Avoiding a Tax Audit: 15 Red Flags to Avoid

There may be 50 ways to leave your lover, but there are dozens of ways to gain the unwelcome attention of the IRS. The IRS conducts thousands of audits every year; from this, it develops an understanding of which taxpayer characteristics are likely to put more money in Uncle Sam’s pocket. Here are 15 red flags that could cause the IRS to audit you.

  1. High income: you can’t get blood out of a stone. In 2011, 56% of audits targeted people with incomes of over $1 million per year; 65% targeted people with incomes of over $100,000 per year.
  2. A big increase in income
  3. Low income: People who report incomes of under $25,000 per year are audited more than people who make more.
  4. Claiming the Earned Income Tax Credit: Some taxpayers abuse this credit for low-income families.
  5. Small income and big business deductions: A business that generates a lot of revenue but only a small profit may get extra attention from the IRS.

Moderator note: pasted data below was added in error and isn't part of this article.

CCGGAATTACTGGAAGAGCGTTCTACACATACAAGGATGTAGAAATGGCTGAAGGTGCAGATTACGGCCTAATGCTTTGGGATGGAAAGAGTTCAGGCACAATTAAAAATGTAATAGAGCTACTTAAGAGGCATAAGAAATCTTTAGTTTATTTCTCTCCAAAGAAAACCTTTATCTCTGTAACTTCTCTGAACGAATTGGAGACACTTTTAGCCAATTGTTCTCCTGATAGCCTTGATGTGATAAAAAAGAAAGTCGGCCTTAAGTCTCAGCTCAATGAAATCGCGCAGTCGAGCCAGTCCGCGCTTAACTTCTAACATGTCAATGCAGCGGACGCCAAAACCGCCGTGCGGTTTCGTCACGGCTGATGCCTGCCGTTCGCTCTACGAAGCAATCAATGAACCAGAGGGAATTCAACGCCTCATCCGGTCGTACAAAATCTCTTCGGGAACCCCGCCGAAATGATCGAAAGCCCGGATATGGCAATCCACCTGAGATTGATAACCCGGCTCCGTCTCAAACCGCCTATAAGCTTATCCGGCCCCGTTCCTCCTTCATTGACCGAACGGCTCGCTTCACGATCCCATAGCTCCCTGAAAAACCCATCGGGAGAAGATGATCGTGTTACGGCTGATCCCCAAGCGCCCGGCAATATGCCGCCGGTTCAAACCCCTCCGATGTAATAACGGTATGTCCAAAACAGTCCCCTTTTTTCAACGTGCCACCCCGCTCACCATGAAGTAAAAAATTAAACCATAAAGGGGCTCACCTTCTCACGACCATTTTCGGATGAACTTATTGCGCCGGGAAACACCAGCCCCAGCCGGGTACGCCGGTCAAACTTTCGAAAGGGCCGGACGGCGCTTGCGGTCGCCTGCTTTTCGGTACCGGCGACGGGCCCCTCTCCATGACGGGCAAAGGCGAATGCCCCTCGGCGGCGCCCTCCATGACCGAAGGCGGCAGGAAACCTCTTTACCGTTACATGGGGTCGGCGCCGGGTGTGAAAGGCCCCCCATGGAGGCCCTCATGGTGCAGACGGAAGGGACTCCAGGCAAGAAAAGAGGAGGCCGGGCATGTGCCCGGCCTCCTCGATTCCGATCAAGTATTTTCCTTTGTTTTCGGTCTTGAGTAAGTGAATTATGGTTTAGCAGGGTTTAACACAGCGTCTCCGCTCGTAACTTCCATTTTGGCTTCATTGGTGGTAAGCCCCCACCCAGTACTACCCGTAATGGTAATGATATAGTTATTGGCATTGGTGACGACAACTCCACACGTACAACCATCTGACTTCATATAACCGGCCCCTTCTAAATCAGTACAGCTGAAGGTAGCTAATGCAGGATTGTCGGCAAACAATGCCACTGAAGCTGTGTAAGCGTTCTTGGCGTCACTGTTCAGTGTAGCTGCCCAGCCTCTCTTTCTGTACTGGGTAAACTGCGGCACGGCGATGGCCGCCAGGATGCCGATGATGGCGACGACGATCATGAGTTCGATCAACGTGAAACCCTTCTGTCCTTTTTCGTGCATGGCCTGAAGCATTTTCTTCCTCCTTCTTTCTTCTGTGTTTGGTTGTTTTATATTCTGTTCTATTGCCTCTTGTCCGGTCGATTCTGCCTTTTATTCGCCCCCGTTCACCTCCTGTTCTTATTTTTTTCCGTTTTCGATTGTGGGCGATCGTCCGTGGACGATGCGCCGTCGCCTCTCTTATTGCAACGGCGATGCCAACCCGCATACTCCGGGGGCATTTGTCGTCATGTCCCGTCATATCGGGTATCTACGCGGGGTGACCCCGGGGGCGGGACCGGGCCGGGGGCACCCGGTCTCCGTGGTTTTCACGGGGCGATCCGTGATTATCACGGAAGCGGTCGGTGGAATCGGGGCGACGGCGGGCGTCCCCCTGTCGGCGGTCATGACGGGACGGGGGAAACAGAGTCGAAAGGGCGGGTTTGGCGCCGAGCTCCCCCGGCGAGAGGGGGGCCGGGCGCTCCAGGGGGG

6. Hobbies in place of businesses: Some people list their unprofitable hobbies as businesses in order to deduct the loss against their other income.
  7. Large home office deductions: A home office must be used regularly and exclusively for business.
  8. Unreported taxable income: if a company sends a 1099 that you don’t report, the IRS may think that you have failed to report other items as well.
  9. Itemized deductions: You must have evidence in order to include an itemized deduction on your return.
  10. Large charitable donations, especially of goods: was the 1980s-era TV set that you gave to a homeless shelter really worth $500?
  11. Offshore credit cards: Some people try to use offshore credit cards to spend money without bringing it into the US.
  12. Large casualty losses: Can you really prove that a whale ate your boat? Can you really show how much the boat was worth?
  13. Mathematical errors: One mathematical error may lead the IRS to think that there are more.
  14. Income other than wages: Many sole proprietors do some work in cash and fail to report it.
  15. Unusually large business meal & entertainment deductions: It can be tempting to write off all of your restaurant purchases, but this practice can hurt you in the end.

IRS audits can be painful and expensive, even if you have done nothing wrong. Although there is nothing wrong with taking every deduction that you can document, some tax characteristics can raise your risk of an audit. This article is not tax advice. For more information, please contact us.